Restoring Old Paper Tape
applecorey at optonline.net
Fri Jan 22 05:25:41 CST 2016
Another option is something like an op-80a where you can manually pull the tape across sensors making sure you don't damage it. Essentially a low tech version of what you guys described using a video camera.
The op-80a doesn't have a physical sprocket to break the tape, it uses the sprocket holes only for timing/triggering the character. Even if you don't have access to an one, they can be built pretty easily and the schematic is readily available on line.
I keep one around just for such a purpose, though I really should put a microcontroller together to bit bang the parallel to serial or a simple UART so that I can hook it up to a modern computer. It would remove the middle step of reading it into my sol-20 and then dumping it to my laptop.
> On Jan 21, 2016, at 9:46 PM, Charles Anthony <charles.unix.pro at gmail.com> wrote:
>> On Thu, Jan 21, 2016 at 6:21 PM, Jason T <silent700 at gmail.com> wrote:
>> On Thu, Jan 21, 2016 at 8:04 PM, Charles Anthony
>> <charles.unix.pro at gmail.com> wrote:
>>> For part 2, personally, I would take movies of the paper tape moving and
>>> doing image analysis to recover that data; this occurs to me because I've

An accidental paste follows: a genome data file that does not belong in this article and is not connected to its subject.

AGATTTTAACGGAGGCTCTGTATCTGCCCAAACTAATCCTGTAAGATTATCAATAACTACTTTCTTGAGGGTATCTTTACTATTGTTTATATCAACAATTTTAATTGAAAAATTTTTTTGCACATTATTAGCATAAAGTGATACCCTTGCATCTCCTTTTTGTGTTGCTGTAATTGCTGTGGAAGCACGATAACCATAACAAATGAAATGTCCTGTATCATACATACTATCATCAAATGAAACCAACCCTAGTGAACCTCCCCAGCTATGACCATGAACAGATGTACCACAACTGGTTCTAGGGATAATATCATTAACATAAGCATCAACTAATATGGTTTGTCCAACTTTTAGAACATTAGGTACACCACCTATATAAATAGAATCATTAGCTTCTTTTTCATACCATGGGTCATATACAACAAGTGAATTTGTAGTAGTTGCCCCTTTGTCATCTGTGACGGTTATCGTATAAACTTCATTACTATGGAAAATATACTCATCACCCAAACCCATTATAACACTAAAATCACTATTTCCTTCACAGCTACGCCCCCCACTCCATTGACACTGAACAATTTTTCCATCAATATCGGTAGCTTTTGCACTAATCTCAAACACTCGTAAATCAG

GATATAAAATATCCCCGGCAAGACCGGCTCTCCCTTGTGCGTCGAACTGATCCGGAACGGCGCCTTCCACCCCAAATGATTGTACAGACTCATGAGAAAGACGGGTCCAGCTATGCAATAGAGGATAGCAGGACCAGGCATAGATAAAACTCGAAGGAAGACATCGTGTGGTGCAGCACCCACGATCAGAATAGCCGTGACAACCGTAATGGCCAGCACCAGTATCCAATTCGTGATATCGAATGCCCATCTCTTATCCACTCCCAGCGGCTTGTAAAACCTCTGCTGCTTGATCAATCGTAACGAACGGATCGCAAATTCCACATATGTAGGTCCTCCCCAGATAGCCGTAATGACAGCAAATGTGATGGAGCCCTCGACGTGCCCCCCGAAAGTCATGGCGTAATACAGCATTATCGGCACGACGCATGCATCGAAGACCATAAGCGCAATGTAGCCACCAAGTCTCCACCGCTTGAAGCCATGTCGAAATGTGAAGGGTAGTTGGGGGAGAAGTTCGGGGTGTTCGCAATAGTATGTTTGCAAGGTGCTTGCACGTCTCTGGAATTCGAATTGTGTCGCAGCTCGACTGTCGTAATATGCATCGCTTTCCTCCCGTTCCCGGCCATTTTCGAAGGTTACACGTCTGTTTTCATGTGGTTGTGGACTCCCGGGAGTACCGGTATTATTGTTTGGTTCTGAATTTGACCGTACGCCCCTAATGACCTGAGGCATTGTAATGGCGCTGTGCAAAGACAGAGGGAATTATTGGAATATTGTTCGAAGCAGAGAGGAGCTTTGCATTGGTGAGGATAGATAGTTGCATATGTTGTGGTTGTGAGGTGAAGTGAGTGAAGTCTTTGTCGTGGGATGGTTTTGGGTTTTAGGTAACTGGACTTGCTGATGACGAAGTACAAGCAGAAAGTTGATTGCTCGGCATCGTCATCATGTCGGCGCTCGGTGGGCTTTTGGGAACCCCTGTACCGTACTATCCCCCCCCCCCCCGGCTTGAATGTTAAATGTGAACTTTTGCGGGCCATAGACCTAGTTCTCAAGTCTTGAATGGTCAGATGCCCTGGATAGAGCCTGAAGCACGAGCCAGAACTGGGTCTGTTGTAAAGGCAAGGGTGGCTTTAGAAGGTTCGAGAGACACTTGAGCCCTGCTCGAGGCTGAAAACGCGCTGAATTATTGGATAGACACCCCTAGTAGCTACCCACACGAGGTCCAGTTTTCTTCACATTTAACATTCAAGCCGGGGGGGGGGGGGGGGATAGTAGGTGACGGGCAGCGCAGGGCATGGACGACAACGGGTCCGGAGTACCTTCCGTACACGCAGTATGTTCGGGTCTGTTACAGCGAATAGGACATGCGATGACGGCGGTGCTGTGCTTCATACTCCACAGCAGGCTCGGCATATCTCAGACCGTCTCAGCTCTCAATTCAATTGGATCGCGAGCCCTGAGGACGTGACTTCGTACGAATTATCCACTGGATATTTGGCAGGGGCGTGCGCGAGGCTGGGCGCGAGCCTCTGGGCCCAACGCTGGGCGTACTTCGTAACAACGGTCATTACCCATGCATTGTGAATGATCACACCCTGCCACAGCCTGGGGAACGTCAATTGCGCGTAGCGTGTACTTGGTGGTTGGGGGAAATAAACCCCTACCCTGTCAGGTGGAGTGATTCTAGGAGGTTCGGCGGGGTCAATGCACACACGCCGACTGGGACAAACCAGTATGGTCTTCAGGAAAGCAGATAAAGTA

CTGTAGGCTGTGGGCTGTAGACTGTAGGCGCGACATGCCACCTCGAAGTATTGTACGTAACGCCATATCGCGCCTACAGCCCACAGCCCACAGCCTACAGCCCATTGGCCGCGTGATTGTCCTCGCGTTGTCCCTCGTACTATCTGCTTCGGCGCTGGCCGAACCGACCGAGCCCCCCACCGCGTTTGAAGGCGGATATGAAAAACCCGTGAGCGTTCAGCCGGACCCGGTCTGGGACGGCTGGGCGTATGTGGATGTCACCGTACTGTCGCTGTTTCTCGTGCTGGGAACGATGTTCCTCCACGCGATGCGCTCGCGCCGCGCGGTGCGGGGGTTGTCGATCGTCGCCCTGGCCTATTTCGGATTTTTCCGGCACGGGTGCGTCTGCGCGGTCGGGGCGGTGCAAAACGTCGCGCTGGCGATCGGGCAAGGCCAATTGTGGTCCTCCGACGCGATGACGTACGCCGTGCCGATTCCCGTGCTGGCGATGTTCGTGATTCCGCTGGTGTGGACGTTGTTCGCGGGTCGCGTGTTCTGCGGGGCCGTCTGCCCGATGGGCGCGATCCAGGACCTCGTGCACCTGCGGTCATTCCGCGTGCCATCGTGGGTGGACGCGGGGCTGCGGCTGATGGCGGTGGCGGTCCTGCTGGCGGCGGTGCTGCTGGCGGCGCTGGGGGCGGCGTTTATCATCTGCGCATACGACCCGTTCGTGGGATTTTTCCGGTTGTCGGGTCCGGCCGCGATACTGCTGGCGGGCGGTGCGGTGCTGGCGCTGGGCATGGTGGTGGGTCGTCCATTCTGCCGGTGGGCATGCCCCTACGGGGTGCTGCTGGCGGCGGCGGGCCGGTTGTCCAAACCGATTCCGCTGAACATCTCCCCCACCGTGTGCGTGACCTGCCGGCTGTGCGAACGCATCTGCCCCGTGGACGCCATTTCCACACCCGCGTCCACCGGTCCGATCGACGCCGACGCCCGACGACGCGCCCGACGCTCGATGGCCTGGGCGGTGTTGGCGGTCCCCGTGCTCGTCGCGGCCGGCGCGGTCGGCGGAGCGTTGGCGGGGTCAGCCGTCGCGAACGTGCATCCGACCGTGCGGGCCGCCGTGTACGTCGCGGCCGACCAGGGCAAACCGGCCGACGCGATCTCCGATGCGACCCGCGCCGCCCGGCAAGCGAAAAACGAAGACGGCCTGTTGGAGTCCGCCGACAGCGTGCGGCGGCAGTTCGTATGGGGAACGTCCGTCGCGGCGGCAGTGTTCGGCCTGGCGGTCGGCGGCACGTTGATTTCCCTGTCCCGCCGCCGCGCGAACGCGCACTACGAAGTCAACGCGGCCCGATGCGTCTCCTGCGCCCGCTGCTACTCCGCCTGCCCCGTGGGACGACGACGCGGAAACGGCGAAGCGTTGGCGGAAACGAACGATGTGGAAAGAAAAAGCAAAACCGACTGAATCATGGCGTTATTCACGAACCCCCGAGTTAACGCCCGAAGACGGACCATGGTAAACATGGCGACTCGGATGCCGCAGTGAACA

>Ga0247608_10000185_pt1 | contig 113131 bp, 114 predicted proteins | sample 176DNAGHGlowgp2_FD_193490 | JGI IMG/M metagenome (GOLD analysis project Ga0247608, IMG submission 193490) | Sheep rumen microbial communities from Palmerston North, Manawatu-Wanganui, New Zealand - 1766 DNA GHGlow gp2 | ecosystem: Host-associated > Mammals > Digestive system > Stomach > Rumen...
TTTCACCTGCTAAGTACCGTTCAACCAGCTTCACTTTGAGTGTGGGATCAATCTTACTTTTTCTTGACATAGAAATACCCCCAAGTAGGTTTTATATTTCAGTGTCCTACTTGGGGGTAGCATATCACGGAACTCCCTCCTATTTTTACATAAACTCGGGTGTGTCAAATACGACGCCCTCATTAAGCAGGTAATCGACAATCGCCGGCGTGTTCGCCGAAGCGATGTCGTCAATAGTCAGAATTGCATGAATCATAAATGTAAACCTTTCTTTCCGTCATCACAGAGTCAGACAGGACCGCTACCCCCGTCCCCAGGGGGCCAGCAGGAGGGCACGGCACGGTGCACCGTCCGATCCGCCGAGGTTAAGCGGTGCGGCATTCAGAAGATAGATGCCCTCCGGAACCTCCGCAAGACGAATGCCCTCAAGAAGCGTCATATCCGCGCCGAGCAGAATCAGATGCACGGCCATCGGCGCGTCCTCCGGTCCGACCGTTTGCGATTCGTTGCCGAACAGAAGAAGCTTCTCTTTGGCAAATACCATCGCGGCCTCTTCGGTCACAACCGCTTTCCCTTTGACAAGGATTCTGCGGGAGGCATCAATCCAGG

>>> done a fair bit of image recognition software, so this solution may not
>>> feasible for all. If you sent me a sample movie, I would make a stab at
>>> writing some data recovery software.
>> I have heard of those approach and was thinking it may be a solution
>> in cases where the tape is too fragile (and that's pretty likely
>> here.) It would be well beyond my abilities but might make an
>> interesting project for you or anyone else with the skills.
> The general approach would be to have the tape backlit (on a piece of
> glass, with a light source and and diffuser underneath ) and guide block
> that the tape slides against so the holes move left-to-right but not up and
> down. The camera is set up so that the tape fills the image as much as is
> feasible. You start the camera, and slide the tape. Constant speed is not
> important, but avoid backing up.
> Grab a frame from the movie. Figure out the approximate pixel coordinates
> of the data and pin feed holes in the axis moving across the tape (eg, the
> 1 bit is about 24 pixels from the top of the image, the 2 bit is about 47
> pixels from the top, etc).
> Process the movie a frame at a time. Grab a column of pixels from the
> center of the image from top to bottom. Look at the pixels around where the
> pin feed is, decide if they are light or dark. If light, the a character is
> centered in the column. If not, move to the next frame. look at the pixels
> around where each data bit is, and decide if the are light (punched) or
> dark (unpunched). Write out that data. Skip frames until the pin feed
> pixels go dark, and then skip frames until it goes light again; that will
> be the next character. Repeat.
> The pin feed holes greatly simplify the process. This process is quite
> analogous to reading multi-track magnetic media with a timing track.
> Test on a known tape. Debug. Run over damaged tapes; data recovered.
> -- Charles
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